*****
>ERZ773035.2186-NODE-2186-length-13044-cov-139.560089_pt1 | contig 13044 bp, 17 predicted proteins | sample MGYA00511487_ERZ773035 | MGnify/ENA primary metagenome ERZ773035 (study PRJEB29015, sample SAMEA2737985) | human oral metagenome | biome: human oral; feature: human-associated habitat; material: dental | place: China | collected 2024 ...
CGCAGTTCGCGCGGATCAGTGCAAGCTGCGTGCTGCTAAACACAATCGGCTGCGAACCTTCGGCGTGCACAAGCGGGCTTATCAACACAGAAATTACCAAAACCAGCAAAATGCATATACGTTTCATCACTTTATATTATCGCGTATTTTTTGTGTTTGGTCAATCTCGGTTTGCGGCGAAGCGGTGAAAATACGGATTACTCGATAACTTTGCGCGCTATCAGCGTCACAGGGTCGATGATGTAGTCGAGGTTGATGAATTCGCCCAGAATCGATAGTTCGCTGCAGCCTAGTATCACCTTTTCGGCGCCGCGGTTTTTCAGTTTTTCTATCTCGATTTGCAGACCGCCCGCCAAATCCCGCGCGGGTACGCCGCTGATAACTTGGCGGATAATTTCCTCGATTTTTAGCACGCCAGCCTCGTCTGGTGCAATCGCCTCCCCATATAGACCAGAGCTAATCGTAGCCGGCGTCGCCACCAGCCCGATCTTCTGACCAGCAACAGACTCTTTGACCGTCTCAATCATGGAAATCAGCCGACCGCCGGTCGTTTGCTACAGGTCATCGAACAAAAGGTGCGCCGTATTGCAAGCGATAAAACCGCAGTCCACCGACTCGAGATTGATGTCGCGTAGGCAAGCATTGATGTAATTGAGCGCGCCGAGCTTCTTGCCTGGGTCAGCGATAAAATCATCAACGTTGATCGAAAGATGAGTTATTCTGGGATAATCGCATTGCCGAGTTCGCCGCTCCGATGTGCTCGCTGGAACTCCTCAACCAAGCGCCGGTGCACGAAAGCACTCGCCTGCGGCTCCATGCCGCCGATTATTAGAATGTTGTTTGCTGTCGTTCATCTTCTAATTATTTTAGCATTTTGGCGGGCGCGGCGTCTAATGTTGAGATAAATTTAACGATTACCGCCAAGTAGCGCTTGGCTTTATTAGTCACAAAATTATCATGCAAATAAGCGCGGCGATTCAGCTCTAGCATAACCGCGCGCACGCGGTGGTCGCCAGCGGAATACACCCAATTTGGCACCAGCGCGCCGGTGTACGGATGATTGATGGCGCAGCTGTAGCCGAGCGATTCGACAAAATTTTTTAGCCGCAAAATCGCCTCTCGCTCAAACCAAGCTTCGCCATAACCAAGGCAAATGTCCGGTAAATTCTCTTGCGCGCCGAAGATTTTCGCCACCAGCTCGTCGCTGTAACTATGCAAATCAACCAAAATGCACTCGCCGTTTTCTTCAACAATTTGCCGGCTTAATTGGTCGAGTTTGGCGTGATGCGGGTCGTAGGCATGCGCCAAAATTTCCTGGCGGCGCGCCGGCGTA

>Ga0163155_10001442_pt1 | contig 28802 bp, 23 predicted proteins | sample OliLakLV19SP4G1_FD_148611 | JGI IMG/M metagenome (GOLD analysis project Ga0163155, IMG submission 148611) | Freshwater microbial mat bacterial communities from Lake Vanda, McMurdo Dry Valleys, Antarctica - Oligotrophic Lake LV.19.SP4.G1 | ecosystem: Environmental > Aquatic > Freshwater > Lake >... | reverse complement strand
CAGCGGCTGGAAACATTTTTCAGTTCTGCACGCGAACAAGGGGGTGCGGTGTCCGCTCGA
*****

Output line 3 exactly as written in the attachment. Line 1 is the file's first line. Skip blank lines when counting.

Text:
>Ga0163155_10001442_pt1 | contig 28802 bp, 23 predicted proteins | sample OliLakLV19SP4G1_FD_148611 | JGI IMG/M metagenome (GOLD analysis project Ga0163155, IMG submission 148611) | Freshwater microbial mat bacterial communities from Lake Vanda, McMurdo Dry Valleys, Antarctica - Oligotrophic Lake LV.19.SP4.G1 | ecosystem: Environmental > Aquatic > Freshwater > Lake >... | reverse complement strand